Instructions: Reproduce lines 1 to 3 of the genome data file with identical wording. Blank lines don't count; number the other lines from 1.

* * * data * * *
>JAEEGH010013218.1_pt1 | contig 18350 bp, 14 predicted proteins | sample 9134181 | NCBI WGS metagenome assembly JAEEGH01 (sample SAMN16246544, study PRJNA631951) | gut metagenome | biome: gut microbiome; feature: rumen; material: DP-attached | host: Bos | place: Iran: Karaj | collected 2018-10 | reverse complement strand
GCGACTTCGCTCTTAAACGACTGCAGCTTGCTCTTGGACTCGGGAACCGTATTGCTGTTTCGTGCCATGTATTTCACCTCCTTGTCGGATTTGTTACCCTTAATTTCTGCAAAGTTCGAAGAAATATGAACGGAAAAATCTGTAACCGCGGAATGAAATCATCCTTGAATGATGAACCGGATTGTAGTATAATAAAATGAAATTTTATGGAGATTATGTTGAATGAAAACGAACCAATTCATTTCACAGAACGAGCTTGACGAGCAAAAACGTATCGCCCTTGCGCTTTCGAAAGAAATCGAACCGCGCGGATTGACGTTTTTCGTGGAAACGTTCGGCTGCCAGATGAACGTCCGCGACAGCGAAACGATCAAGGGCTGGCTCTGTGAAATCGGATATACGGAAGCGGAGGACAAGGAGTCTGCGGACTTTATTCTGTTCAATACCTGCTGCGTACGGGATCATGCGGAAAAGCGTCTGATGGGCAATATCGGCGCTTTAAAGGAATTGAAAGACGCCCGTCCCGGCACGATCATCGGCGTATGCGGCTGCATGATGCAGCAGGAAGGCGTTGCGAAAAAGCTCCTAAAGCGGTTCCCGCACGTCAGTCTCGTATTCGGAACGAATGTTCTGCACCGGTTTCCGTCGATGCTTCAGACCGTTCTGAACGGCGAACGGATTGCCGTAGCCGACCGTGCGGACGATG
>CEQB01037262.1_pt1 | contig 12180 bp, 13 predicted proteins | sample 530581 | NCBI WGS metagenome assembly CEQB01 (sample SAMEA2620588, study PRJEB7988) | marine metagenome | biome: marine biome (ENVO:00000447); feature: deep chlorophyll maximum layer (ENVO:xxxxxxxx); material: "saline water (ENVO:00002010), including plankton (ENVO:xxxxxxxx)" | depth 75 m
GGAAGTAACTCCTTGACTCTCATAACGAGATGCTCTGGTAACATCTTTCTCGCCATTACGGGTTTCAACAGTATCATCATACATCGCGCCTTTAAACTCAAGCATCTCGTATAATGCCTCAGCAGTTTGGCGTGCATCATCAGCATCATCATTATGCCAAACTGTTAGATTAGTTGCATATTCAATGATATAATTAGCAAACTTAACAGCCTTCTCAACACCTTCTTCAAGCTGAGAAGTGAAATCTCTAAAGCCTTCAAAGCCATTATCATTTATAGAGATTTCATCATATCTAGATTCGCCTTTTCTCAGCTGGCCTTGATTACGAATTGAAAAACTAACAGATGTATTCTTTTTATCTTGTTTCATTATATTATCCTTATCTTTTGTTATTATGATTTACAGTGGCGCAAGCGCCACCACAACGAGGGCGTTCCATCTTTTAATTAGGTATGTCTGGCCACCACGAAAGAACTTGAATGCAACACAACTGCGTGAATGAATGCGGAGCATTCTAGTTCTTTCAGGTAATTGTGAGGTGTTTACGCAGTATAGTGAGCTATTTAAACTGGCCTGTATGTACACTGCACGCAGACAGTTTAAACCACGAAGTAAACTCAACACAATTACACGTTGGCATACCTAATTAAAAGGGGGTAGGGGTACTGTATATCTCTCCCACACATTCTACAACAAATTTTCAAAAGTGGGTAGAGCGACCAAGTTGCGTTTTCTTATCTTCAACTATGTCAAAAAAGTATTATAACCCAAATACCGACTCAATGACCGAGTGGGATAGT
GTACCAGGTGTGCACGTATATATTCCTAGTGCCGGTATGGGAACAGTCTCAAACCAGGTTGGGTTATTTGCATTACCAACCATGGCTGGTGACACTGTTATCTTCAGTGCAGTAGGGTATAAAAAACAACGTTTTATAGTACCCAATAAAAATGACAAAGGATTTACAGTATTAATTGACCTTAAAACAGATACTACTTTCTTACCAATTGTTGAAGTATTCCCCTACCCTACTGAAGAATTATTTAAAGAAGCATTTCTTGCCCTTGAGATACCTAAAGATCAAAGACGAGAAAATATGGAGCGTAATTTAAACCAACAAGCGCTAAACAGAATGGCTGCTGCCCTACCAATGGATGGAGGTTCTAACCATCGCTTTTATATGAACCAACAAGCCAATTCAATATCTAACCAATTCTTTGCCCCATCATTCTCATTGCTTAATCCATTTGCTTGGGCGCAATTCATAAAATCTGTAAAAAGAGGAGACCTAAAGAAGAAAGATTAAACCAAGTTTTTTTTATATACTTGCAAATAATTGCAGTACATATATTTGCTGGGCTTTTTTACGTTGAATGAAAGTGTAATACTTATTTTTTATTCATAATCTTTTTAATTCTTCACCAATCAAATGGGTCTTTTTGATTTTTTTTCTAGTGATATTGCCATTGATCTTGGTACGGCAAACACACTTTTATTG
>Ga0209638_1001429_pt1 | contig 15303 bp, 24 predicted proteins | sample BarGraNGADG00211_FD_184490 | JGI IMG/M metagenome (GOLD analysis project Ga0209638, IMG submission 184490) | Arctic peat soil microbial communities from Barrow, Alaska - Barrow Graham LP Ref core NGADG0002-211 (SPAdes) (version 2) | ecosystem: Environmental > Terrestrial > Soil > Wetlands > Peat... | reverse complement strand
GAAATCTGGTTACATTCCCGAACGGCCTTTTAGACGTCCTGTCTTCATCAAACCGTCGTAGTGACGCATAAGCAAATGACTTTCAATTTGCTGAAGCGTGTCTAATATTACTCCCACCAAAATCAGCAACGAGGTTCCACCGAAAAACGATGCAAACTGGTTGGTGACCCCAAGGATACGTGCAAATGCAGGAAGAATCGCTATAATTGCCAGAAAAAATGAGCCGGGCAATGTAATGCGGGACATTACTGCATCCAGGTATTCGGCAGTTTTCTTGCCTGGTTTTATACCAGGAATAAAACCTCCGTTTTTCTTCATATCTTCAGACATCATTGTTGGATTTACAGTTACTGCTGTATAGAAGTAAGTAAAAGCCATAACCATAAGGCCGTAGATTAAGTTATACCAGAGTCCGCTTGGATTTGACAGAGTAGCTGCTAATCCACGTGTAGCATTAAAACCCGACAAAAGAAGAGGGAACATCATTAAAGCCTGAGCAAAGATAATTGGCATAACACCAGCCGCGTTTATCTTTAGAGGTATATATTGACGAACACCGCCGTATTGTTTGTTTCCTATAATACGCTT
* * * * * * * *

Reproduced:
>JAEEGH010013218.1_pt1 | contig 18350 bp, 14 predicted proteins | sample 9134181 | NCBI WGS metagenome assembly JAEEGH01 (sample SAMN16246544, study PRJNA631951) | gut metagenome | biome: gut microbiome; feature: rumen; material: DP-attached | host: Bos | place: Iran: Karaj | collected 2018-10 | reverse complement strand
GCGACTTCGCTCTTAAACGACTGCAGCTTGCTCTTGGACTCGGGAACCGTATTGCTGTTTCGTGCCATGTATTTCACCTCCTTGTCGGATTTGTTACCCTTAATTTCTGCAAAGTTCGAAGAAATATGAACGGAAAAATCTGTAACCGCGGAATGAAATCATCCTTGAATGATGAACCGGATTGTAGTATAATAAAATGAAATTTTATGGAGATTATGTTGAATGAAAACGAACCAATTCATTTCACAGAACGAGCTTGACGAGCAAAAACGTATCGCCCTTGCGCTTTCGAAAGAAATCGAACCGCGCGGATTGACGTTTTTCGTGGAAACGTTCGGCTGCCAGATGAACGTCCGCGACAGCGAAACGATCAAGGGCTGGCTCTGTGAAATCGGATATACGGAAGCGGAGGACAAGGAGTCTGCGGACTTTATTCTGTTCAATACCTGCTGCGTACGGGATCATGCGGAAAAGCGTCTGATGGGCAATATCGGCGCTTTAAAGGAATTGAAAGACGCCCGTCCCGGCACGATCATCGGCGTATGCGGCTGCATGATGCAGCAGGAAGGCGTTGCGAAAAAGCTCCTAAAGCGGTTCCCGCACGTCAGTCTCGTATTCGGAACGAATGTTCTGCACCGGTTTCCGTCGATGCTTCAGACCGTTCTGAACGGCGAACGGATTGCCGTAGCCGACCGTGCGGACGATG
>CEQB01037262.1_pt1 | contig 12180 bp, 13 predicted proteins | sample 530581 | NCBI WGS metagenome assembly CEQB01 (sample SAMEA2620588, study PRJEB7988) | marine metagenome | biome: marine biome (ENVO:00000447); feature: deep chlorophyll maximum layer (ENVO:xxxxxxxx); material: "saline water (ENVO:00002010), including plankton (ENVO:xxxxxxxx)" | depth 75 m